CIOs should try to gauge how often messaging apps are used in their organizations, according to Preset. "Even a little quantitative information is better than no information and bad assumptions," he says.
Once IT leaders understand why employees use certain apps, they can begin to cultivate an organized culture with guidelines meant to promote responsible behavior, according to Preset. IT leaders should remind workers where confidential conversations should be kept, update communication policies and pay special attention to groups or individuals that manage critical information. "Communication is like water," Preset says. "It flows via the path of least resistance."
Many of Gartner's clients use consumer messaging apps for internal business communications, and according to the company's recent research, WhatsApp is the most popular in the enterprise. As such, it is also the target of the most concern among IT professionals. "CIOs will tell us their teams find [WhatsApp] effective so, on the one hand, they want to know if it can be validated and permitted," Preset says. "On the other, CIOs recognize that they can't see what's happening in that platform. CIOs and their enterprises bear all the risk without any visibility or control."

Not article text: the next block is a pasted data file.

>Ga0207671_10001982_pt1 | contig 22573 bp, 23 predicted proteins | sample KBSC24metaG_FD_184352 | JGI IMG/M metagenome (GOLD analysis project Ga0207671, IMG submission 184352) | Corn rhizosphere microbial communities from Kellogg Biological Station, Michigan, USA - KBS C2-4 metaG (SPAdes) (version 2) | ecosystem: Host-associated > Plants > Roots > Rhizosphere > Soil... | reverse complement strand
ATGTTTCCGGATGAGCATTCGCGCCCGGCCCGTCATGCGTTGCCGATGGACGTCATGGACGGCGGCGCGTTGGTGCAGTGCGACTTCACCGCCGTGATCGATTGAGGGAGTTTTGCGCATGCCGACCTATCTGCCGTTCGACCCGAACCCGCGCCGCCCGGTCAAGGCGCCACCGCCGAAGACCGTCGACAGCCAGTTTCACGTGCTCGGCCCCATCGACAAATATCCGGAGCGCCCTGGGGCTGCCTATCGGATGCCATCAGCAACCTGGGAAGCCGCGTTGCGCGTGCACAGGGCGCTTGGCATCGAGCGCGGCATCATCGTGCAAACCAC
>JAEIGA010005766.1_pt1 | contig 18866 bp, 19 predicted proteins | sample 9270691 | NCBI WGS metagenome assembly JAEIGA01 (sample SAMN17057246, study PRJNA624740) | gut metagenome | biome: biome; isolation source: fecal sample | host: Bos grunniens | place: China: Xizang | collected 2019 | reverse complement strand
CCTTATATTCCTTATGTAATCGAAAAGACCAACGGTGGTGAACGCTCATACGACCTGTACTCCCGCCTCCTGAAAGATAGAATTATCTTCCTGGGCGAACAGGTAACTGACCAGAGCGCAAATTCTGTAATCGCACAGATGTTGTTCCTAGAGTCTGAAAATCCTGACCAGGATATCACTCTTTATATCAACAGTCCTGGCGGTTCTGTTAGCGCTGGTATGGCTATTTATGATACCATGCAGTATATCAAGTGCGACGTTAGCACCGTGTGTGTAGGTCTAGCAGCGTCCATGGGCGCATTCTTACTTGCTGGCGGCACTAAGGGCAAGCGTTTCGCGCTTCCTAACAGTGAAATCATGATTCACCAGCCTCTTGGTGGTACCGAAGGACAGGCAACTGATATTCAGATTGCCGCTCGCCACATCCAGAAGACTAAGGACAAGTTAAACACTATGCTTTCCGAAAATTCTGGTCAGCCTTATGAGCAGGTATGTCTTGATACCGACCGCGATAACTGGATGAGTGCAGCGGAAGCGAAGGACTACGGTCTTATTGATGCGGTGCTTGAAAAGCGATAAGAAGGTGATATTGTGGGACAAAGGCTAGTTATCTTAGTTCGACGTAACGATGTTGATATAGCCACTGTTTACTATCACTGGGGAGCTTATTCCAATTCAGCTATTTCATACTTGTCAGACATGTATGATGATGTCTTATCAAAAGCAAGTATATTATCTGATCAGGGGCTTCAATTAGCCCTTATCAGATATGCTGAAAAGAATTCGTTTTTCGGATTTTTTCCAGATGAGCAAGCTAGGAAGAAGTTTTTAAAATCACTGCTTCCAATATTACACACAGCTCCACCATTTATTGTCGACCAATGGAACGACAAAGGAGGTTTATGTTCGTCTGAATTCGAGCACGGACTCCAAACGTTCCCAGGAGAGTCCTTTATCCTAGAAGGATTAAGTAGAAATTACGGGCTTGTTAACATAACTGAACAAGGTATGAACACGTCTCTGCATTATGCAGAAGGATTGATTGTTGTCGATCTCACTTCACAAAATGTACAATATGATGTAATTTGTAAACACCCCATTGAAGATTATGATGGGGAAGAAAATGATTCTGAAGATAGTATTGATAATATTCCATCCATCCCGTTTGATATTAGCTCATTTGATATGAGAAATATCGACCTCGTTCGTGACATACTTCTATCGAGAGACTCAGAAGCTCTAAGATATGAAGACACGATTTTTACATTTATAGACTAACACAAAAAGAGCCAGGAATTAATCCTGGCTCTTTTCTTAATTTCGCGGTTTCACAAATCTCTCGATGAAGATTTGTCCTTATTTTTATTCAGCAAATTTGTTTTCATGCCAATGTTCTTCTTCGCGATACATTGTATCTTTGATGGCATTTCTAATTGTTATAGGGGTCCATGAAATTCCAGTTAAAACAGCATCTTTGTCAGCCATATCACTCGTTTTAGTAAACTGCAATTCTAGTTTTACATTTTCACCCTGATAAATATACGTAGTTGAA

At Nextiva, Lesavoy knows many of the company's workers use Facebook Messenger and WhatsApp, but he says his IT staff can't keep tabs on these apps on personal devices. "We focus on keeping our team members engaged and busy so they have less time to spend on messaging apps."
Instead of blocking these apps completely, the best option for IT is often to promote best practices that mitigate the associated risk. And though Facebook, WhatsApp and other popular messaging apps can prove to be problematic, it's the lesser-known options and the newcomers that worry Lesavoy. "The apps that concern me the most today are the apps that we don't know about yet," he says. "Technology is evolving so rapidly that it's very difficult to predict what is coming, and the uncertainty is hard to plan for."
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